He declined to discuss details of the work he did for Uber. And González Fletcher has declined to comment on Butler’s appointment to the Senate. That California’s most prominent union leader says nothing about Butler beyond “congratulations” says it all. She also hints at the political implications of Butler’s appointment that have been obscured by her personal history as a black, gay woman who joined the elite ranks of the U.S. Senate.
Butler’s story obscured serious political implications
In naming Butler, Newsom said he placed no conditions on her appointment and that if she decided to run for a full term in 2024, it was up to her. Butler won’t answer the question of whether he’ll run in 2024, but it seems like a safe bet that someone will do a poll to gauge his chances.
If Butler decided she wanted to run for a full term, it’s inconceivable that Newsom would stand by and let her lose. He would like to see his appointee defeat Adam Schiff, Katie Porter and Barbara Lee, members of the House of Representatives vying for the Senate seat now held by Butler.
So if Newsom is willing to do that, why wasn’t he willing to support Lee?
She is an experienced legislator, with a strong voice. She is principled and battle tested. By appointing Butler, Newsom was choosing someone with a profile that suited her political aspirations.
If Newsom really wanted to elect a Black woman who had paid her dues and done the hard work of getting in front of voters to get elected, he wouldn’t have chosen Laphonza Butler.
But he did it because Newsom is who he is. He correctly calculated that once Butler was appointed, the same critics angry at him for giving the impression that his appointment was a seat warmer would suddenly be happy.
Butler’s personal story silenced real skepticism about Newsom’s choice.
But there should be more scrutiny. Butler’s appointment is an outlier in California politics.
The last time someone with such inexperience was appointed to the Senate was in 1964, when then-Gov. Pat Brown hired Pierre Salinger to fill a position left vacant by the death of an incumbent, just as Butler replaced Feinstein.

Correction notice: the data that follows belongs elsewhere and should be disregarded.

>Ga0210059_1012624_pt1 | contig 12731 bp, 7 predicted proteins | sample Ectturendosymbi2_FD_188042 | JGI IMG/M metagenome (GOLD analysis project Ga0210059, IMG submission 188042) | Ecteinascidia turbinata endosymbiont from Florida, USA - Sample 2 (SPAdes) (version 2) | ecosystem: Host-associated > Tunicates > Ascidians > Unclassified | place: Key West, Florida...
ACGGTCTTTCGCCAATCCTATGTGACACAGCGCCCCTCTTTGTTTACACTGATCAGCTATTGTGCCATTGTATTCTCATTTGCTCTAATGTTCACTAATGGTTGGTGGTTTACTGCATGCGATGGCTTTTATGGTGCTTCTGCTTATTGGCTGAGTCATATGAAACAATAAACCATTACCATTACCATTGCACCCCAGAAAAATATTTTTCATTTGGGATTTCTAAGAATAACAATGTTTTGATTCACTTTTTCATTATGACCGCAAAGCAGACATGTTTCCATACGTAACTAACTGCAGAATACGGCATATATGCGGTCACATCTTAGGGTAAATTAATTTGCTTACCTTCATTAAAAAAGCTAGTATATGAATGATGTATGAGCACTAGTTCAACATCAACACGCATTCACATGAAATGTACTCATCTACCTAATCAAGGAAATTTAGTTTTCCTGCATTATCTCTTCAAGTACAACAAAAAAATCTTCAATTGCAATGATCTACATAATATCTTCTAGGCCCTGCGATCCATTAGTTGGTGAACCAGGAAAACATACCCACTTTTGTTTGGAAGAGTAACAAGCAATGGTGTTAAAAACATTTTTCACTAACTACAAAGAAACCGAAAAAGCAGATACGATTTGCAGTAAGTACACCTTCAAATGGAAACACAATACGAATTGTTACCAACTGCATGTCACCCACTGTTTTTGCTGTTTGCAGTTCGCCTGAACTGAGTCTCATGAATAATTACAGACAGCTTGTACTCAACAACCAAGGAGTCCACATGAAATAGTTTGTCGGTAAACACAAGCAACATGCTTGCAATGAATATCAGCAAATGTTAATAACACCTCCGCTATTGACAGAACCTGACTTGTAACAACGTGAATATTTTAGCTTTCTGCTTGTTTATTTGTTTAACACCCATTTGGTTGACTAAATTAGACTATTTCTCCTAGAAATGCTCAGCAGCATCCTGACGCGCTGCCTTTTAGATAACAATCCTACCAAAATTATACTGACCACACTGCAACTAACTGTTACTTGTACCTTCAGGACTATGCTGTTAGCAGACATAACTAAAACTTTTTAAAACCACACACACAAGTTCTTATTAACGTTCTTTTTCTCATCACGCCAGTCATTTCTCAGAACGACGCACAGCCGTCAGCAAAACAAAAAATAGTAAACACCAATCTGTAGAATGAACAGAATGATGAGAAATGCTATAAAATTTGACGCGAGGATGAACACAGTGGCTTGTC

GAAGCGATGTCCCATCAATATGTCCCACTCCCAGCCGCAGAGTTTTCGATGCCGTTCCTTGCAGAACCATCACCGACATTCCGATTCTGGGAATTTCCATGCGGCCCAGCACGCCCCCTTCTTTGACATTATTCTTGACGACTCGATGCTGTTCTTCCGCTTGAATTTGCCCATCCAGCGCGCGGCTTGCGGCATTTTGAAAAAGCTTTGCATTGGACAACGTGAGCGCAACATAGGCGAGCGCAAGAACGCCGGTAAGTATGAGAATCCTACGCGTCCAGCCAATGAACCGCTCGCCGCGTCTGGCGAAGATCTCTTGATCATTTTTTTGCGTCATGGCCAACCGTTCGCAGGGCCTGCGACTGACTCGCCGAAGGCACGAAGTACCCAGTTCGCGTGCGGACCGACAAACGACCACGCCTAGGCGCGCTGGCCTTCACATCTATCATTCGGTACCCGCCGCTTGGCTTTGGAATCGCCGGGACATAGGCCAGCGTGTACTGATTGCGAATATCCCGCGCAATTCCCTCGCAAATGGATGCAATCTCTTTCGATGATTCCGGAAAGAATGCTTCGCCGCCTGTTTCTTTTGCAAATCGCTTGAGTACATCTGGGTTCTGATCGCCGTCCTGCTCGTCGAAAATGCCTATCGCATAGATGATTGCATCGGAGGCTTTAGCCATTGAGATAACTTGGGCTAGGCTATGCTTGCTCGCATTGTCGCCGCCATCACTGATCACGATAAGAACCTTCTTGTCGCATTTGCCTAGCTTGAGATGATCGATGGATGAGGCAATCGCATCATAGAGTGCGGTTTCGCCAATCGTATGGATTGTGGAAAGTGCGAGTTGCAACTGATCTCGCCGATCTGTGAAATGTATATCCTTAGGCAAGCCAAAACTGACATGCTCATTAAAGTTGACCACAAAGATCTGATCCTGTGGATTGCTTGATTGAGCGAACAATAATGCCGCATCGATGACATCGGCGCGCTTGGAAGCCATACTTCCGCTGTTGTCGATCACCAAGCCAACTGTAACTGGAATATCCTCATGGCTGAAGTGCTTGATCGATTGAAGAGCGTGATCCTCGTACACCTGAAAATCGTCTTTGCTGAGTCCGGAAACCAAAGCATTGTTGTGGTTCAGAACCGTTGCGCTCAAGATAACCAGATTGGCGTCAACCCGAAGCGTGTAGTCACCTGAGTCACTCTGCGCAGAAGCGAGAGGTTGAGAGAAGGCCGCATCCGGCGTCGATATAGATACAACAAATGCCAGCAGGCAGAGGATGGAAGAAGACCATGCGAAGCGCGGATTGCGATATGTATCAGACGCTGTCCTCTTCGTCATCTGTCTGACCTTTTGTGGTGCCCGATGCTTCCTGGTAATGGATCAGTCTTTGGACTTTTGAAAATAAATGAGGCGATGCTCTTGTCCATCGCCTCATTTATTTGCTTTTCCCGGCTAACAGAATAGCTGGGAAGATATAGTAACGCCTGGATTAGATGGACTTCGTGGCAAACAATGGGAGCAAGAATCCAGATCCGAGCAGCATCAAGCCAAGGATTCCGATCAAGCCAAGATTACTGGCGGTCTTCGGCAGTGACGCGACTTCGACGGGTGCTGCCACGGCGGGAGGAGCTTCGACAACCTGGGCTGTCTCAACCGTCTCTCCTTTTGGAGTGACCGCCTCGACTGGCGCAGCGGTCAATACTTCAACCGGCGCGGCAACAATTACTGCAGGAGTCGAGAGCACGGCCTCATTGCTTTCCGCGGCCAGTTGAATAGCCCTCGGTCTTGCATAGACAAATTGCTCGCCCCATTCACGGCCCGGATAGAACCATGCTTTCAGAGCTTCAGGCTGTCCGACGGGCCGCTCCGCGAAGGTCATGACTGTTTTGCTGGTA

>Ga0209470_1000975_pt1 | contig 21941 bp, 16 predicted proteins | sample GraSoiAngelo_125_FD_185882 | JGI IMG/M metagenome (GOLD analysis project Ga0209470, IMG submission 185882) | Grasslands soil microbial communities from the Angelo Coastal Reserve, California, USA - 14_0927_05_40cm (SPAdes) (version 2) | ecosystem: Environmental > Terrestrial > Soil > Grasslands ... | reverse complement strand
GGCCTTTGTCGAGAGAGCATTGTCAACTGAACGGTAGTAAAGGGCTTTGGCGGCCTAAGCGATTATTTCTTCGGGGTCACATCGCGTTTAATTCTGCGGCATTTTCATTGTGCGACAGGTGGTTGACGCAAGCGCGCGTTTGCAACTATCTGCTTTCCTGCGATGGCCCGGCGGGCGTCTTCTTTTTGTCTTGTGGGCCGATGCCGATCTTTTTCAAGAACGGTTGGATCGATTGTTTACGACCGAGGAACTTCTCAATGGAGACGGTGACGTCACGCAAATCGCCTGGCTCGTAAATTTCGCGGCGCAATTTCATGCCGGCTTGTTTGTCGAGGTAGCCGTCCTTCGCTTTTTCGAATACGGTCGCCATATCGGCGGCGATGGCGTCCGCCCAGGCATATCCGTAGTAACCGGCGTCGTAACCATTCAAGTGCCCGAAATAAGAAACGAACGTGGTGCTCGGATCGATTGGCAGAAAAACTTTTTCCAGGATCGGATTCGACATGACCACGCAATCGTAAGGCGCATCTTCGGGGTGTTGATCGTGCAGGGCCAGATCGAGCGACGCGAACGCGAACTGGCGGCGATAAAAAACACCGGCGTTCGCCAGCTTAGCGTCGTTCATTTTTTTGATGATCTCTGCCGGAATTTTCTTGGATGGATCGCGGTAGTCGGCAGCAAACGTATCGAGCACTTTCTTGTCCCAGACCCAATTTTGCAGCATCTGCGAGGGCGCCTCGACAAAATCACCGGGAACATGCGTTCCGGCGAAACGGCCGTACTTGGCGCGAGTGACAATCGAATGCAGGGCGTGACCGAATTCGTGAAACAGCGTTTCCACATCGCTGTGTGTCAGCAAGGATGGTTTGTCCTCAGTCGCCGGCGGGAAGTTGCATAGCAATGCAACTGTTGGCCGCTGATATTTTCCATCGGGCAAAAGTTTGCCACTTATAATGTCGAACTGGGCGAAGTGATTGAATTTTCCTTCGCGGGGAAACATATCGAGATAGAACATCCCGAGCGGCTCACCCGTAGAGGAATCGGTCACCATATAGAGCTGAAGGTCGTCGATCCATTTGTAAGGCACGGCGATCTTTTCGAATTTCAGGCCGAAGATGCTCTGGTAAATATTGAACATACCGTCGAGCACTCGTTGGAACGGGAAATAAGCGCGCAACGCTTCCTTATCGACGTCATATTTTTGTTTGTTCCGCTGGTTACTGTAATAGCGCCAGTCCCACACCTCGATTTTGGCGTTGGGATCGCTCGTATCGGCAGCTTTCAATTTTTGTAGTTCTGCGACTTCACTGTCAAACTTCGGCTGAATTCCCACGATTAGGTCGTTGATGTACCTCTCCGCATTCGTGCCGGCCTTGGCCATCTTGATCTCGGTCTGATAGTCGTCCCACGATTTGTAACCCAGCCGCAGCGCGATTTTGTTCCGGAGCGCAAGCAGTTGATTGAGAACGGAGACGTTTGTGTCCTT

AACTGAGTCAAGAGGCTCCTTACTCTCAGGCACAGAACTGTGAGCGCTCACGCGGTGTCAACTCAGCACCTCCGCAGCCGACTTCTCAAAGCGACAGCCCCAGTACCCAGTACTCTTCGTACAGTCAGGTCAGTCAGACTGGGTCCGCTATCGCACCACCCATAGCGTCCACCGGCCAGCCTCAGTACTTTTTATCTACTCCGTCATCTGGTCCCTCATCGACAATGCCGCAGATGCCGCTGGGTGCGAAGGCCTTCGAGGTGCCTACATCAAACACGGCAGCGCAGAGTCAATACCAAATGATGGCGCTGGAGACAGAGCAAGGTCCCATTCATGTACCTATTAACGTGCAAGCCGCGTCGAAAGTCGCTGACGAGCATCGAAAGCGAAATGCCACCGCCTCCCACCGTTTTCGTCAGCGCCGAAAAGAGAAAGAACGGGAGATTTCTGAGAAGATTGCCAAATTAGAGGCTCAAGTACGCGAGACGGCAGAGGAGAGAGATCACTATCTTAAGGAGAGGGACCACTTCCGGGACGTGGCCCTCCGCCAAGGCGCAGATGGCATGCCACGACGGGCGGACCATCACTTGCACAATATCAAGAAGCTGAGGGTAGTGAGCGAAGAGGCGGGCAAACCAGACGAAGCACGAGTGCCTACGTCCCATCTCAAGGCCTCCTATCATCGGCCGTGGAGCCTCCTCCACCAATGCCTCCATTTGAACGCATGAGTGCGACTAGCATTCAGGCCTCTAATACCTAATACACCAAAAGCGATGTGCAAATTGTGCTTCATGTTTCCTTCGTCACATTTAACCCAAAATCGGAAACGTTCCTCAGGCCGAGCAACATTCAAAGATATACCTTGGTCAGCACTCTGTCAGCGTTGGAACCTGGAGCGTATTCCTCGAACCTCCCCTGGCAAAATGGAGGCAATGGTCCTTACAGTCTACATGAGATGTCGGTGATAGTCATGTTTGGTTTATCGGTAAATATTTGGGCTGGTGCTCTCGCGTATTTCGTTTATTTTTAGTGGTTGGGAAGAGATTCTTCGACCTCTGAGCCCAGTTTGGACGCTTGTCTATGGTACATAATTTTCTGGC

Salinger had been President John F. Kennedy’s press secretary before serving a brief stint in the Senate that ended after a few months when he was defeated by Republican George Murphy in November 1964. Unlike Butler, Salinger was born and raised in California. He grew up, was educated, and worked in San Francisco before working for JFK.
Butler is from Mississippi. For a decade, she was president of SEIU 2015, California’s largest union representing more than 325,000 nursing home and home care workers. Butler was an adviser to Kamala Harris during her disastrous run for president in the 2020 election, which ended before the California primary. She was appointed by Governor Jerry Brown to the UC Board of Regents and served three years before moving to Maryland to lead EMILY’s List.
Much has been made of the fact that she had been living in Maryland for the past two years when Newsom appointed her to the Senate, but the truth is even more troubling. In her life, Butler has only passed through California in pursuit of her impressive professional career.
Despite the pitfalls of a barrier-breaking personal history, Butler is where he is today thanks to the patronage of California’s elite political class. He gained an advantage in the US Senate thanks to political calculations, despite his lack of experience.
Californians need to know this in case Butler decides to run for elected office for the first time in his life.